Because redrawing the 11 districts will affect areas adjacent to them, Grofman told the court that up to 26 districts would need to be redrawn. He broke the affected areas of the state into four zones and submitted multiple proposals for each area, resulting in 36 possible combinations of maps.
The districts are concentrated around Hampton Roads and Richmond.
Control of the state legislature hangs in the balance with the redistricting. Democrats made huge gains last year and nearly wiped out years of a GOP majority, leaving Republicans with just a 51-49 edge in the 100-seat House.
It is unclear whether either party would benefit from the proposals. The 26 affected districts are now held by a mix of Democrats and Republicans, including some that were very closely contested in 2017. That includes the seat held by Del. David E. Yancey (R-Newport News), who won last year in a random drawing after his election ended in a tie with his Democratic opponent.
Grofman, a political scientist at the University of California at Irvine, was appointed as “special master” to oversee the redistricting process by a panel of the U.S. District Court for the Eastern District of Virginia. That court had ruled in June that the 11 districts were drawn in a way that concentrated black voters and deprived them of representation.
The court gave the Virginia General Assembly until Oct. 30 to produce a new map, but when legislators failed to agree on one that Gov. Ralph Northam (D) would support, the court appointed Grofman to oversee the process.
Residents of 12 districts brought a lawsuit in 2014, represented by Democratic lawyer Marc Elias. One of the districts was found not to have been gerrymandered, leaving the 11 now at issue.
Also on Friday, the court denied a motion from House Speaker Kirk Cox (R-Colonial Heights) to delay the primary elections scheduled for next June and to delay the special master’s maps until the U.S. Supreme Court has heard an appeal of the case.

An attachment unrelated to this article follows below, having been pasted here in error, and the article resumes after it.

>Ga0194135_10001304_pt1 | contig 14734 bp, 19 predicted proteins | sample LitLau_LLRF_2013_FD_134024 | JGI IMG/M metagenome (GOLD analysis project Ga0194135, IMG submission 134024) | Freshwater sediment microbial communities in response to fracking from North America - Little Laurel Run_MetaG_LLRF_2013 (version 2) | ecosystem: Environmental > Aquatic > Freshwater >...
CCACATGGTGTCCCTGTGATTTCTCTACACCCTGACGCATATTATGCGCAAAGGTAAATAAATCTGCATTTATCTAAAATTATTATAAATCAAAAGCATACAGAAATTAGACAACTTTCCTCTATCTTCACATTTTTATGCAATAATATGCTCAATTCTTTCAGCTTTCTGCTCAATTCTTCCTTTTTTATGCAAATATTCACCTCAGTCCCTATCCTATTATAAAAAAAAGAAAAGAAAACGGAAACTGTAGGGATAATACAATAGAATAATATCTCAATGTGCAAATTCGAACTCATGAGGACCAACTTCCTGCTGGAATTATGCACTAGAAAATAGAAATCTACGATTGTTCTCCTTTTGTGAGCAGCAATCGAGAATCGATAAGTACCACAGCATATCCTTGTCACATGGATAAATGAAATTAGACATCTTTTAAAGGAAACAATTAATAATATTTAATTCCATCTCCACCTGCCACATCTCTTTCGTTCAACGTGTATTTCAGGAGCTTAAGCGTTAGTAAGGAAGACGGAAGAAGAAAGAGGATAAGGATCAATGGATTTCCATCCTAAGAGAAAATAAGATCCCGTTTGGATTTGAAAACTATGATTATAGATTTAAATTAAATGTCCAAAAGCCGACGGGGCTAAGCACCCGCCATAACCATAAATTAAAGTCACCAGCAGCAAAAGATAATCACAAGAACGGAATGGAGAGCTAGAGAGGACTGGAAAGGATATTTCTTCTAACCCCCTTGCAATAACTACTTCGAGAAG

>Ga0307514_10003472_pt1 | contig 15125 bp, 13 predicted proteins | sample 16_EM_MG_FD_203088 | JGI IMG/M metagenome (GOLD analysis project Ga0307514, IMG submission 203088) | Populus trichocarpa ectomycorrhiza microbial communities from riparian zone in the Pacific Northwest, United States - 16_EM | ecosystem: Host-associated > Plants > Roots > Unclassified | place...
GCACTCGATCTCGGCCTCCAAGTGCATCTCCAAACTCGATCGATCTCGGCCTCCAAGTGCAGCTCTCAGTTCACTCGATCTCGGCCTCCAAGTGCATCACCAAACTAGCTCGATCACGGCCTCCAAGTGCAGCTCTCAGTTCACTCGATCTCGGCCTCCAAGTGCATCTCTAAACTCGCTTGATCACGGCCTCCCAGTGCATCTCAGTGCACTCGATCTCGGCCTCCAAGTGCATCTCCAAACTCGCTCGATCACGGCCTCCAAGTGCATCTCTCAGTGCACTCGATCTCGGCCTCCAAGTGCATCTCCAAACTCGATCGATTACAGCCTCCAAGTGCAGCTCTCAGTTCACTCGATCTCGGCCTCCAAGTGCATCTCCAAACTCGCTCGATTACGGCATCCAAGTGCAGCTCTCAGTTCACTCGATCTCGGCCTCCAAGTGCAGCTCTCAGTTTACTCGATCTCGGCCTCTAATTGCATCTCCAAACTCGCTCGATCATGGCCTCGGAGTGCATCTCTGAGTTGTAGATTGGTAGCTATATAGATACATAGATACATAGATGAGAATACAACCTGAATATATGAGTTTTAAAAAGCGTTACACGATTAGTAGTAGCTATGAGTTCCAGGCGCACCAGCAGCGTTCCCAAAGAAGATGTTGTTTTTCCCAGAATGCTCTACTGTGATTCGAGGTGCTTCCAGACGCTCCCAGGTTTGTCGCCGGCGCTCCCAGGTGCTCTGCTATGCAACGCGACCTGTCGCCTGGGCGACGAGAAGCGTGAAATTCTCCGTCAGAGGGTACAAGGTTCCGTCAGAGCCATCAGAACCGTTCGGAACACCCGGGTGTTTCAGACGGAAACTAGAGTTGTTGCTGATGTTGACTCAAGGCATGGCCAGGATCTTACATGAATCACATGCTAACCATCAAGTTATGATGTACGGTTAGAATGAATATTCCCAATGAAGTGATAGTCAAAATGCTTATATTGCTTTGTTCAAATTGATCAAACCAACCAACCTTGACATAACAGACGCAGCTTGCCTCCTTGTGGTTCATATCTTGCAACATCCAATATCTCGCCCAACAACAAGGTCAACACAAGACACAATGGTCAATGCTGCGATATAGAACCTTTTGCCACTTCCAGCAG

The high court agreed last month to take up the matter but said it was mainly interested in the question of whether the Republican leadership in the House had standing to bring the case.
Cox said Friday evening that he was disappointed with both that ruling and the remedial maps proposed by Grofman.
“The further development of a remedial map will cause great confusion for candidates, election officials, and voters, as is evidenced by sheer number of combinations presented by the Special Master,” Cox said via email. “We will review the report of the Special Master as we determine our next steps and continue our appeal with the pending case before the United States Supreme Court. Ultimately we believe the current map, which was adopted by a bipartisan majority, will be upheld.”
Democrats, on the other hand, welcomed the report.
“We are gratified that the district court has rejected House Republicans’ latest attempt to delay and that the redistricting process continues to move forward,” House Democratic Caucus executive director Trevor Southerland said via email.
He also called on House Republicans to join in support of a constitutional amendment to create independent, nonpartisan redistricting.
Grofman said in his report that the suggested maps do not use race as a predominant criterion and that they attempt to stick to county and other political boundaries as much as possible.
He said the districts were also drawn to be “blind” to partisan outcomes and said that as far as he could tell no district would lump together two incumbent delegates.